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Old 09-16-2016, 10:15 AM   #1
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Questions about tires

We recently bought a 2002 Newmar Mountain Aire tag axle 43' motor home. We love the way the RV rides, drives, and handles. Currently the RV has Michelin brand 275/80R22.5 tires on it. The tires are 6 years old and we feel they need to be replaced. Is Michelin the leading brand for RV tires? If so, is that for a reason? Are there other brands that will handle the road as well for less money? You can see what type of information I will be needing. Give me you opinions based on what you have used in the past please. Thanks in advance for all your input. Have a great day!

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Old 09-16-2016, 10:25 AM   #2
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I looked around for a tire installer who would install tires bought on line, found several and chose the best one. Then I bought six Hercules H902 tires on line from SimpleTire.com, and they were shipped to the installer of my choice who installed them with balance beads instead of weights. It ended up to be about half price of Michelins and they ride and perform wonderfully for the 10,000 miles we've put on them in two years. people bash Chinese tires, but I'm old enough to remember when Americans used to bad mouth Japanese products until we realized American workers could no longer match Japan's quality and price. Then Korea, now China. I got China tires all over my fleet.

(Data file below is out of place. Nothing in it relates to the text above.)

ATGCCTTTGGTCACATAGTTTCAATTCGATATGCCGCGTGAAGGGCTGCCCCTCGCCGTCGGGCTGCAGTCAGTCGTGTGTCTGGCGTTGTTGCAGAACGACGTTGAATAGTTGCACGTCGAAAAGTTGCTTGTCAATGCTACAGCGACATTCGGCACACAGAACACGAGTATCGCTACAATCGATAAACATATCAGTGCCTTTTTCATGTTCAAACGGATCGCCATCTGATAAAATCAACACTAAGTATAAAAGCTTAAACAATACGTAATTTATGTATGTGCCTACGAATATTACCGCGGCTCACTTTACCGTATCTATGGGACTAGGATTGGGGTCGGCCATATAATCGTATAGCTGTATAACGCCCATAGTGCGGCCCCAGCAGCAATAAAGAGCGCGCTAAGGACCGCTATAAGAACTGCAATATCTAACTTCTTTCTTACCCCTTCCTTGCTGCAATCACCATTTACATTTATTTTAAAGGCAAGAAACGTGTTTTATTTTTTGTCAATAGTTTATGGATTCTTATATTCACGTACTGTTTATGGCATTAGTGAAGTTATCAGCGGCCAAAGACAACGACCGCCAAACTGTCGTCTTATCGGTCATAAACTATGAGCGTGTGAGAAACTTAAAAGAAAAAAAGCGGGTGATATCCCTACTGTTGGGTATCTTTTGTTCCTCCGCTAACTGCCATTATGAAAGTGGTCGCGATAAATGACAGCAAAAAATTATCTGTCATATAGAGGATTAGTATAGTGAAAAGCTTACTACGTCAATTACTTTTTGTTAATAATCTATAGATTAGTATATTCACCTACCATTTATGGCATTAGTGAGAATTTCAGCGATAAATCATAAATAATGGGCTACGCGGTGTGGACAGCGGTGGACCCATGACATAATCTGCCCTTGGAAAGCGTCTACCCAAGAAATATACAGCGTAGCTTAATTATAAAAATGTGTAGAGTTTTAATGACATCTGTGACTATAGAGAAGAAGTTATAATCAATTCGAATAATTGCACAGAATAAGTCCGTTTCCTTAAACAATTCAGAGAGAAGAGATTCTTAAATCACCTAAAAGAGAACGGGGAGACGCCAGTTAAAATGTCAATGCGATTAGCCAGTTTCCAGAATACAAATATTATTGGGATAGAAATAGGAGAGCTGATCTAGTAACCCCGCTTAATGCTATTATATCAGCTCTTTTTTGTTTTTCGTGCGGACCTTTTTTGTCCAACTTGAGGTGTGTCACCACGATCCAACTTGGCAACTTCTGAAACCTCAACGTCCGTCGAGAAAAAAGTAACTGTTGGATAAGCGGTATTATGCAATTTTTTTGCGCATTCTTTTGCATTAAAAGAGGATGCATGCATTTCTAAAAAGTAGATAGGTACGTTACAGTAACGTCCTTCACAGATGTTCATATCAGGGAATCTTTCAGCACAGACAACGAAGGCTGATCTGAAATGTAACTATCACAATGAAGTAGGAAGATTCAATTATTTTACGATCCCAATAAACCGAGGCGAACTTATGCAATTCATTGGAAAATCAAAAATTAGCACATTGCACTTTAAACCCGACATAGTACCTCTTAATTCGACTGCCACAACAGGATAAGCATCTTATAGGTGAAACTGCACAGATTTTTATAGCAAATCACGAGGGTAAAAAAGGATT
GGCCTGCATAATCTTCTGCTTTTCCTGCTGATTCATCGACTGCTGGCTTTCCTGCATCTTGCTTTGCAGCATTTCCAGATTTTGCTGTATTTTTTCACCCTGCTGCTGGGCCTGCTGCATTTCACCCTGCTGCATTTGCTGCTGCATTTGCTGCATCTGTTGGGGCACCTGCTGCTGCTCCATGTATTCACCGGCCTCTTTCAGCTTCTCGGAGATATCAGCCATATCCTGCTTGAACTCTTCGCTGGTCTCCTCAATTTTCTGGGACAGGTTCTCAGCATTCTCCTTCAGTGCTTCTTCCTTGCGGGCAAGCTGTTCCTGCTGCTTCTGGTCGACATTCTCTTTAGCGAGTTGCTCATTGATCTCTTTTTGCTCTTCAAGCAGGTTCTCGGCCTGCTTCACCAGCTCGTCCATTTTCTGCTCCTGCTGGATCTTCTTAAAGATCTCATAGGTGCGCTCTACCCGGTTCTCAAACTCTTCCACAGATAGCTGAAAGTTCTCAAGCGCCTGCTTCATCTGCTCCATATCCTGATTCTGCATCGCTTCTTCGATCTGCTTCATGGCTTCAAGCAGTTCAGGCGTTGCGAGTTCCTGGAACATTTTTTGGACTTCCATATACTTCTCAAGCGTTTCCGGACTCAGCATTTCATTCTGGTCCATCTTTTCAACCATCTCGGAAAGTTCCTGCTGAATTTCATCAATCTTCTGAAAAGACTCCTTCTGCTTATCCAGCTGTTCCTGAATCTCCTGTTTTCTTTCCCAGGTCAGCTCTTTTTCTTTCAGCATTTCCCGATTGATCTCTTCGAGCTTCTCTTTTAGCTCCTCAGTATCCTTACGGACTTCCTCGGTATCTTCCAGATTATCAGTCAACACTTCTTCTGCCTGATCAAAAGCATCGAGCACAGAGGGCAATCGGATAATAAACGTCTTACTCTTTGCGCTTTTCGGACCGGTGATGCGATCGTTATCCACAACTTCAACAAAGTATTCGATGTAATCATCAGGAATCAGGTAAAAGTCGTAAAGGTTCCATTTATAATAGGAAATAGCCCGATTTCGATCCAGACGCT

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Old 09-16-2016, 10:46 AM   #3
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Michelin is perhaps the leading brand in motor home tires , some will argue the Goodyear is ; no matter really.
Michelin says to replace at 10 years , BUT to have professional inspection done yearly , starting at the sixth year.
Goodyear I believe says 7 years as the limit.
Here's some reading on both brands.